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Reduced: Unnecessary Antibiotics for Children
Physicians are prescribing fewer antibiotics than they did a decade or so ago to children and adolescents under the age of 15. The results are welcome news to healthcare professionals and researchers across the country. During the 1980s and early 1990s, there was a significant rise in antibiotic-resistant bacteria, infection-causing bacteria that are difficult to kill. Researchers have blamed this trend on the overuse of antibiotics. Antibiotics can be an effective way to treat bacterial infections that cause such problems as strep throat, some sinus infections, and the acute form of otitis media, an infection of the middle ear that accounts for most doctor and emergency room visits by infants and young children. However, they are completely ineffective against infections that are caused by viruses, such as colds, the flu, and sore throats.
A report of the study showing decreased prescription of antibiotics to children is in the June 19, 2002, issue of the Journal of the American Medical Association (JAMA). The study found that, on average, the number of antibiotic prescriptions per 1,000 children and adolescents under the age of 15 dropped by 40 percent (from 838 for the year 1989-1990 to 503 for 1999-2000). Likewise, the number of antibiotic prescriptions resulting from doctor visits fell by 29 percent (from 330 prescriptions for every 1,000 doctor visits in 1989-1990 to 234 for every 1,000 visits in 1999-2000). For otitis media, doctors wrote 47 percent fewer antibiotic prescriptions for every 1,000 individuals, however, the number of prescriptions resulting from doctor visits showed no significant change between the two years.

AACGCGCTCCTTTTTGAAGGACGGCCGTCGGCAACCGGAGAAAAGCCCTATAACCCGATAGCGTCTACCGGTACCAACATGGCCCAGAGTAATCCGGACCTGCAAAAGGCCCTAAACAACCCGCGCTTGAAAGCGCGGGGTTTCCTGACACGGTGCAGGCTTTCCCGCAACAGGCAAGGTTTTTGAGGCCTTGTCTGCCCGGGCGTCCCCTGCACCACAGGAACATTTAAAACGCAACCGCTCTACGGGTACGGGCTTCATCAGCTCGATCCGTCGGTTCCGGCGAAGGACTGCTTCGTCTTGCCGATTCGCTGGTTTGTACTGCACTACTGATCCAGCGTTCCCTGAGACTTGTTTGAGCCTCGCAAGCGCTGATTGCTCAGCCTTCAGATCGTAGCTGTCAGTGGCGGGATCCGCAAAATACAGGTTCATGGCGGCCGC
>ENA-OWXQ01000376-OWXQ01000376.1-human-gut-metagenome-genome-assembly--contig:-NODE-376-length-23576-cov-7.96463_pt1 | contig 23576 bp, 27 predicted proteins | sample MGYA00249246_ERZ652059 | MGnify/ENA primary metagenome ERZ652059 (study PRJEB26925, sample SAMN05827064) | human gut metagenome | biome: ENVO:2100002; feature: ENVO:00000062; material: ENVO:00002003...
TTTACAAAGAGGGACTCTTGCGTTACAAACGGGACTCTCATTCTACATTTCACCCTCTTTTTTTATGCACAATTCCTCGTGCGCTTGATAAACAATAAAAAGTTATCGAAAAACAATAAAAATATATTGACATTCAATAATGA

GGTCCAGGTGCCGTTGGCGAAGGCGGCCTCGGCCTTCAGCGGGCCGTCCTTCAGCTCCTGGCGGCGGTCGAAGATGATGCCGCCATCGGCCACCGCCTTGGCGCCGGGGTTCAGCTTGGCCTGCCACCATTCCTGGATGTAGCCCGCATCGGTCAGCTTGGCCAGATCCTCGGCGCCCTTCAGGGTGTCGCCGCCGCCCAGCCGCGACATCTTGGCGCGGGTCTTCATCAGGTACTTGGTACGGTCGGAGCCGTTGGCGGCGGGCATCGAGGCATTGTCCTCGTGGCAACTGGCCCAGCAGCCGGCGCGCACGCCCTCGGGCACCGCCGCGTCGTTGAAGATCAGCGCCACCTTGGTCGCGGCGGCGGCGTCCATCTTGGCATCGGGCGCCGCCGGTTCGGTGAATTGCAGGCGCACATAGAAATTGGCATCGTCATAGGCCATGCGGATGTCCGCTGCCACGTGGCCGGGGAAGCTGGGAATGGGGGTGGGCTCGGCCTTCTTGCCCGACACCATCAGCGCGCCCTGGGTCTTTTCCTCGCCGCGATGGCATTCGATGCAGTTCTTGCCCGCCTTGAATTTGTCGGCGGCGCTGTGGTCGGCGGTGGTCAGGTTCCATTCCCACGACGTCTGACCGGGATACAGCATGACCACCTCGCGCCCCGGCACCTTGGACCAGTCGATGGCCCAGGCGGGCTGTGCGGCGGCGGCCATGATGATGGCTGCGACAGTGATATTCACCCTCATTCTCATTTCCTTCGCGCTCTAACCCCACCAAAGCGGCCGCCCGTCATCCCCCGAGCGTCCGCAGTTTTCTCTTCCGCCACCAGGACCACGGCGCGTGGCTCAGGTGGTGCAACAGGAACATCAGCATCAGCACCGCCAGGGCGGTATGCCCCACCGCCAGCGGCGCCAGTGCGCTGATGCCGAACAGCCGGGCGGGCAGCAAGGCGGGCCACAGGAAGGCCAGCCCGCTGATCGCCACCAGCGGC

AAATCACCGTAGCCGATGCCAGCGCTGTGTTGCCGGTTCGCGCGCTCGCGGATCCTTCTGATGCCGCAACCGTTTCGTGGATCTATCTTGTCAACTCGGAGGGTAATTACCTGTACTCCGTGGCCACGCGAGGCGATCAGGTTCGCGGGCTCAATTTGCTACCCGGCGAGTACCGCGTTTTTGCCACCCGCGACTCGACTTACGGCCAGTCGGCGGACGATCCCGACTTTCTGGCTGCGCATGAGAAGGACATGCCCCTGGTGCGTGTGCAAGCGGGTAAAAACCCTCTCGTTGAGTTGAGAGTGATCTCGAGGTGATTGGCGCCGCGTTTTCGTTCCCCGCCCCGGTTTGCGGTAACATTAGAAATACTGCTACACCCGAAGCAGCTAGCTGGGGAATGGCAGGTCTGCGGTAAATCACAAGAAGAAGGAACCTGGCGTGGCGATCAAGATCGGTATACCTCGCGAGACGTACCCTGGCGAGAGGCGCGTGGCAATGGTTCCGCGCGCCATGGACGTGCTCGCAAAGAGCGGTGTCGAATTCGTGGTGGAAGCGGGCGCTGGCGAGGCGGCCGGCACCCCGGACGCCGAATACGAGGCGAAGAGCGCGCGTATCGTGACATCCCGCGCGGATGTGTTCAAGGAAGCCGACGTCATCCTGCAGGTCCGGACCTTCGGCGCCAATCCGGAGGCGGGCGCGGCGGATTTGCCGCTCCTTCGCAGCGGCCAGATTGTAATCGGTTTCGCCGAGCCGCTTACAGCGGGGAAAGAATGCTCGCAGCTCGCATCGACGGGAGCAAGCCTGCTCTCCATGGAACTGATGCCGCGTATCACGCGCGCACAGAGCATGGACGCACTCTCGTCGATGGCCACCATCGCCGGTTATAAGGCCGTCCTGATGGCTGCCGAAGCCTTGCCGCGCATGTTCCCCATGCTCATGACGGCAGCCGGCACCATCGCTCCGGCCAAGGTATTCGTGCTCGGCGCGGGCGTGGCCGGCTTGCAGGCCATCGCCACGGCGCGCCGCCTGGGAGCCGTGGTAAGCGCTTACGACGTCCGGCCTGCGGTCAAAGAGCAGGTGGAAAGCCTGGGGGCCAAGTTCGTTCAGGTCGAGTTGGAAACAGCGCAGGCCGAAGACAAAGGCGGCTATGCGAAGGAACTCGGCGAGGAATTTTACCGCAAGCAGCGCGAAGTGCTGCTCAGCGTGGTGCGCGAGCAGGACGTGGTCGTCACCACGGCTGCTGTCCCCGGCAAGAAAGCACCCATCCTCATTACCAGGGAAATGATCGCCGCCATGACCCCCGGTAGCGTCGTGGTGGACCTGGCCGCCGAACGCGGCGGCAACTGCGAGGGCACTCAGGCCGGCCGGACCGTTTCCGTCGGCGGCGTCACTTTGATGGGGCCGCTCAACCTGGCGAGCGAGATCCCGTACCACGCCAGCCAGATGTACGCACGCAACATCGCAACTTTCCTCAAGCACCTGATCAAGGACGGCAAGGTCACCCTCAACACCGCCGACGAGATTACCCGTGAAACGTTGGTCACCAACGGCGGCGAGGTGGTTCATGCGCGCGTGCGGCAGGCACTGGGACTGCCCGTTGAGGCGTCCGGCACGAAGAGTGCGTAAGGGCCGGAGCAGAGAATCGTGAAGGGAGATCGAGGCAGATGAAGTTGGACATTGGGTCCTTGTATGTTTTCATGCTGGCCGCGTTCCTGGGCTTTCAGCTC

In a second study in the same issue of JAMA, researchers found that an intensive yearlong educational campaign targeted to healthcare providers in Knoxville, Tennessee, a city with very high levels of antibiotic resistance, helped reduce the number of unnecessary antibiotic prescriptions for children under 15 years of age by 19 percent. Intervention activities alone were responsible for a decline of 11 percent in antibiotic prescriptions for that age group.